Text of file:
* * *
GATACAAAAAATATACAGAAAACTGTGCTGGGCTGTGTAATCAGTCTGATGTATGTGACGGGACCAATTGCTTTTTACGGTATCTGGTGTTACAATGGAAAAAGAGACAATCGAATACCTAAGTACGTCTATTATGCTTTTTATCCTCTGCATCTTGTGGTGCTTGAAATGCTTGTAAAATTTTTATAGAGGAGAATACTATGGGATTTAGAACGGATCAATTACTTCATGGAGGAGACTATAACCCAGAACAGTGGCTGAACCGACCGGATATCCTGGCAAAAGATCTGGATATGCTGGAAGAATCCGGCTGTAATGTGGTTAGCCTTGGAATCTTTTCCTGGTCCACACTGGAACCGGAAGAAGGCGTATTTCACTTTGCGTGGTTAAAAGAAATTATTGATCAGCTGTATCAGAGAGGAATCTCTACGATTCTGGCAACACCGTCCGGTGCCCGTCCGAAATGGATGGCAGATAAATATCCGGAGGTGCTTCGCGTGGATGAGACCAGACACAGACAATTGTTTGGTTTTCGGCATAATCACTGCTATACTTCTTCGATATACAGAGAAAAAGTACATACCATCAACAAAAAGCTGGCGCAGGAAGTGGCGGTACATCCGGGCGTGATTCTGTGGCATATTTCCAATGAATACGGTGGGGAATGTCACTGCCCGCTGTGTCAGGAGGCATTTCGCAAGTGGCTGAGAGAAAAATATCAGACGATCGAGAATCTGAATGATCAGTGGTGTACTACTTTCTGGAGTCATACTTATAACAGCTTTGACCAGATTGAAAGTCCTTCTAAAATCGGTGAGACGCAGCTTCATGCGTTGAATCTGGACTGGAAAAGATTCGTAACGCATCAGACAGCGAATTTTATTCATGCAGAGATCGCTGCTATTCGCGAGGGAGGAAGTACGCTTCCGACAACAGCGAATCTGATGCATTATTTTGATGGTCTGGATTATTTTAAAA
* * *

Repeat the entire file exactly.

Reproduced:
GATACAAAAAATATACAGAAAACTGTGCTGGGCTGTGTAATCAGTCTGATGTATGTGACGGGACCAATTGCTTTTTACGGTATCTGGTGTTACAATGGAAAAAGAGACAATCGAATACCTAAGTACGTCTATTATGCTTTTTATCCTCTGCATCTTGTGGTGCTTGAAATGCTTGTAAAATTTTTATAGAGGAGAATACTATGGGATTTAGAACGGATCAATTACTTCATGGAGGAGACTATAACCCAGAACAGTGGCTGAACCGACCGGATATCCTGGCAAAAGATCTGGATATGCTGGAAGAATCCGGCTGTAATGTGGTTAGCCTTGGAATCTTTTCCTGGTCCACACTGGAACCGGAAGAAGGCGTATTTCACTTTGCGTGGTTAAAAGAAATTATTGATCAGCTGTATCAGAGAGGAATCTCTACGATTCTGGCAACACCGTCCGGTGCCCGTCCGAAATGGATGGCAGATAAATATCCGGAGGTGCTTCGCGTGGATGAGACCAGACACAGACAATTGTTTGGTTTTCGGCATAATCACTGCTATACTTCTTCGATATACAGAGAAAAAGTACATACCATCAACAAAAAGCTGGCGCAGGAAGTGGCGGTACATCCGGGCGTGATTCTGTGGCATATTTCCAATGAATACGGTGGGGAATGTCACTGCCCGCTGTGTCAGGAGGCATTTCGCAAGTGGCTGAGAGAAAAATATCAGACGATCGAGAATCTGAATGATCAGTGGTGTACTACTTTCTGGAGTCATACTTATAACAGCTTTGACCAGATTGAAAGTCCTTCTAAAATCGGTGAGACGCAGCTTCATGCGTTGAATCTGGACTGGAAAAGATTCGTAACGCATCAGACAGCGAATTTTATTCATGCAGAGATCGCTGCTATTCGCGAGGGAGGAAGTACGCTTCCGACAACAGCGAATCTGATGCATTATTTTGATGGTCTGGATTATTTTAAAA